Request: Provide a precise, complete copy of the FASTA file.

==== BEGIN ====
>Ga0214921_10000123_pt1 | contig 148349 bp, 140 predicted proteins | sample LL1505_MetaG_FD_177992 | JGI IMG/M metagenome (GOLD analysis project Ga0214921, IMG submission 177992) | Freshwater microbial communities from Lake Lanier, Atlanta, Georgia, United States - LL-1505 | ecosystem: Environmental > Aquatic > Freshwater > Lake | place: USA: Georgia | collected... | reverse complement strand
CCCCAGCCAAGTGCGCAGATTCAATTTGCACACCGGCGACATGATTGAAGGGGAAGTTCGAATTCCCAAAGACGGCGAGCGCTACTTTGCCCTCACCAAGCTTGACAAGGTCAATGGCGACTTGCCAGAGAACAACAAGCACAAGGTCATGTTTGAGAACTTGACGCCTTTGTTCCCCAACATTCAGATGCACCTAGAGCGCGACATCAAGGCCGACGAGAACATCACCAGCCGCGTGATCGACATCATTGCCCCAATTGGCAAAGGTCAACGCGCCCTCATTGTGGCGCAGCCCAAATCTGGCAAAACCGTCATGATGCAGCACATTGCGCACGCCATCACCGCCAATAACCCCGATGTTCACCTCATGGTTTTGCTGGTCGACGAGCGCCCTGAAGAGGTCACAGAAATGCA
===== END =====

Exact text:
>Ga0214921_10000123_pt1 | contig 148349 bp, 140 predicted proteins | sample LL1505_MetaG_FD_177992 | JGI IMG/M metagenome (GOLD analysis project Ga0214921, IMG submission 177992) | Freshwater microbial communities from Lake Lanier, Atlanta, Georgia, United States - LL-1505 | ecosystem: Environmental > Aquatic > Freshwater > Lake | place: USA: Georgia | collected... | reverse complement strand
CCCCAGCCAAGTGCGCAGATTCAATTTGCACACCGGCGACATGATTGAAGGGGAAGTTCGAATTCCCAAAGACGGCGAGCGCTACTTTGCCCTCACCAAGCTTGACAAGGTCAATGGCGACTTGCCAGAGAACAACAAGCACAAGGTCATGTTTGAGAACTTGACGCCTTTGTTCCCCAACATTCAGATGCACCTAGAGCGCGACATCAAGGCCGACGAGAACATCACCAGCCGCGTGATCGACATCATTGCCCCAATTGGCAAAGGTCAACGCGCCCTCATTGTGGCGCAGCCCAAATCTGGCAAAACCGTCATGATGCAGCACATTGCGCACGCCATCACCGCCAATAACCCCGATGTTCACCTCATGGTTTTGCTGGTCGACGAGCGCCCTGAAGAGGTCACAGAAATGCA